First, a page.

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How should employers set out clear social media guidance to their staff?

Gabriel Morrison and Jasmine Patel discuss how far an employer can control what their employees do on social media.

Earlier this month the BBC issued its staff with new social media guidance which caused a lot of discussion due to its in-depth and wide-ranging instructions to staff about what they can and cannot say on their social media accounts.

The introduction of the guidance seeks to counter the criticisms the BBC has faced, usually from competing media organisations, that some BBC staff are not acting impartially when using their social media accounts.

This guidance clearly shows that the BBC’s new director general, Tim Davie, is seeking to avoid any further negative publicity. It states:

“The Guidance will help to ensure that the BBC meets its commitment to impartiality. The reputation for impartiality is a huge benefit to the BBC, as well as an obligation, and should never been (sic) seen as a restriction, or as an inconvenience or anachronism.”

But will this guidance do the trick and, perhaps more importantly, does it go too far and infringe on the rights of BBC staff? How should employers set out clear social media guidance to their staff so that they are fully aware of what they can and cannot do online?

With so much information readily available online, it often does not take long to find someone’s employer. As such, an individual posting something to their followers on their social media accounts would be wise to consider carefully what they post, who will see their post and how their post may affect their ongoing relationship with their employer.

How far can an employer control what their employees do online? The number of cases dealing with social media use has slowly increased over the past few years.

When making decisions on these cases, the courts have considered the balance between the right employees have to express themselves outside of work with the impact such expressions may have on their employment and their employer’s reputation.

The BBC guidance seeks to affirm that the reputational damage of an employee posting an “improper” or politicised social media post is much higher at the BBC than for many other employers given its unique status as a bias-free broadcaster.

As such, its guidance is more wide reaching on what it says its employees can and cannot do online and not much consideration appears to have been given to the rights employees have to express themselves privately on social media.

The question is what this means in practice: Tim Davie has said that the guidelines prevent individuals taking a stand on “politicised or contested issues", but how widely will this be defined?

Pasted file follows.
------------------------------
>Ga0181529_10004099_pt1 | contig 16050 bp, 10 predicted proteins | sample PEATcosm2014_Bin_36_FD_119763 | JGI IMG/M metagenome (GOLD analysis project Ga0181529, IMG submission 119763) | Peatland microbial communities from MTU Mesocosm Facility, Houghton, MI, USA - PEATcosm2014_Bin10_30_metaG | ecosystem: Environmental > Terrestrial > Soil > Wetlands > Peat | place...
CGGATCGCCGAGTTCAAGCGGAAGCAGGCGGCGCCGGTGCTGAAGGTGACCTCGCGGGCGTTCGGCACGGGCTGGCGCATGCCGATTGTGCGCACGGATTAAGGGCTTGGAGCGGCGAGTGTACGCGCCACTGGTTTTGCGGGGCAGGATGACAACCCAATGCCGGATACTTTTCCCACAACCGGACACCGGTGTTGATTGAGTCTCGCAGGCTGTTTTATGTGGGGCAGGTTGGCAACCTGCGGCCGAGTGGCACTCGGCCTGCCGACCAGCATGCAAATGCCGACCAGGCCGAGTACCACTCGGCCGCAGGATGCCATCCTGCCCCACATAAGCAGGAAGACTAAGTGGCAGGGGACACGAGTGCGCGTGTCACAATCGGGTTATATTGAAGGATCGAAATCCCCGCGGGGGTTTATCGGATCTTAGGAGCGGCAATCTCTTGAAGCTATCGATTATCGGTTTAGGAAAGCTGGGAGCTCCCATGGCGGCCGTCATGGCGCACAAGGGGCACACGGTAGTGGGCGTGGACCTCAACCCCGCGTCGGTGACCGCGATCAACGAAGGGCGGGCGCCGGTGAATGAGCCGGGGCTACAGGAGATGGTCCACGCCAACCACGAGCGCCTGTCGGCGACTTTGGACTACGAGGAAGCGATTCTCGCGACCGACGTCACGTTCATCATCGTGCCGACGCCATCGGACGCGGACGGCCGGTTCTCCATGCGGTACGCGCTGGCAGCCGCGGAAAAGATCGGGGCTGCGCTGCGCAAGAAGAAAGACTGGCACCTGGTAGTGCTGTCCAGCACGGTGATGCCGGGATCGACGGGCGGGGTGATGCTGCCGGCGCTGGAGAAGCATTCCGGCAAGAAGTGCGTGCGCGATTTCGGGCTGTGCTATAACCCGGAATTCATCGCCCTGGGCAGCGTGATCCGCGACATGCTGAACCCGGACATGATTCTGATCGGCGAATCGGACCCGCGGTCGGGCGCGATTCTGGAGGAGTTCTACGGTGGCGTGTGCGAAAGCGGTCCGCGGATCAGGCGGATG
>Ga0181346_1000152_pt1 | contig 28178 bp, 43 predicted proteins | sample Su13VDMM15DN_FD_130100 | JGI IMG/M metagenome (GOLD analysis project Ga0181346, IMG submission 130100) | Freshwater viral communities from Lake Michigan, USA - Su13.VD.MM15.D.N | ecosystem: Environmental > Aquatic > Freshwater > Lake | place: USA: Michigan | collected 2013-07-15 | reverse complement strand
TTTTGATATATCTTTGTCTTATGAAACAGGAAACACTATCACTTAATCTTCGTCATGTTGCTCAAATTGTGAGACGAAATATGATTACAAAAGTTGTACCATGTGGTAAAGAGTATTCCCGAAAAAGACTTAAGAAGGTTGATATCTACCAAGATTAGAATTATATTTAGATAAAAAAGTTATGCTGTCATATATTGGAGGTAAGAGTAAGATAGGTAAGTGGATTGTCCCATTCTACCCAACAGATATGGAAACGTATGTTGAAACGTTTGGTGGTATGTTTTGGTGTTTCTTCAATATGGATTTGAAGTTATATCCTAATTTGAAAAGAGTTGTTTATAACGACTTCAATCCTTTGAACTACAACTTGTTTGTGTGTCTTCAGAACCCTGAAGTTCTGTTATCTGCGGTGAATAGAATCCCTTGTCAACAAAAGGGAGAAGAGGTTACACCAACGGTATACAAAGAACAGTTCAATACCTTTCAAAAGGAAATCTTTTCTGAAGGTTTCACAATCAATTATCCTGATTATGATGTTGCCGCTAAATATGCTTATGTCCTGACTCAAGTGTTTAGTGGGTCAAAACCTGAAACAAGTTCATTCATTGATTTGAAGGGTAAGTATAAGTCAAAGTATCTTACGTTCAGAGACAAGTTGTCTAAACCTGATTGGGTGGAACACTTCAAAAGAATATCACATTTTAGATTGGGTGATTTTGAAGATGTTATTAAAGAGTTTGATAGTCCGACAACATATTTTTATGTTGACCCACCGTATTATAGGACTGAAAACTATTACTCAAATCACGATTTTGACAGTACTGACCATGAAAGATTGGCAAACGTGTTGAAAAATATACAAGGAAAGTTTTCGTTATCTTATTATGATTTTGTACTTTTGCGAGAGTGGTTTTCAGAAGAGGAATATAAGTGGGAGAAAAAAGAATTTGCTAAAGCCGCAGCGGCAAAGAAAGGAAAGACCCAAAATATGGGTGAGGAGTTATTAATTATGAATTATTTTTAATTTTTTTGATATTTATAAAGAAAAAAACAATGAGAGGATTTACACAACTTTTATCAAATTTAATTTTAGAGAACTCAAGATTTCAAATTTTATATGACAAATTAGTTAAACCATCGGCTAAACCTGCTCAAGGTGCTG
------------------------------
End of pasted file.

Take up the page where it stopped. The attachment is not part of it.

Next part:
Does promoting causes such as #metoo, Black Lives Matter or environmental movements demonstrate political bias? And can the BBC stop its employees from expressing their political opinions in any event?

From a legal perspective, the BBC are treading a fine line with discrimination legislation, given that it is unlawful to treat individuals less favourably because of their philosophical beliefs.

In considering social media misuse, the courts will assess whether an employer has taken a proportionate view on the damage to their reputation. In these circumstances, can the BBC legitimately argue that, for example, an employee damages their reputation by posting a photo of themselves protesting for BAME rights?

The fact that Tim Davie has already had to clarify that the new policy does not prevent an employee’s right to attend LGBT marches highlights the degree of confusion about what constitutes a “politicised or contested issue”.

It also means that the BBC could end up drawing arbitrary distinctions between different causes depending on what is deemed acceptable internally.

As the guidelines prevent an expression of views on a “controversial subject”, there is also the potential for inconsistency with the accepted practices of the organisation and its staff. For example, wearing a poppy clearly attracts controversy for a section of society, with prominent individuals (including footballer James McClean) refusing to wear one because of its association with British military action during the Irish troubles. However, the vast majority of on-air BBC staff will wear a poppy over the coming weeks.

So, while the rules may assist the BBC in clarifying impartiality standards, questions remain about how easily the BBC and other employers can ensure that the rules are applied consistently or fairly to their staff.

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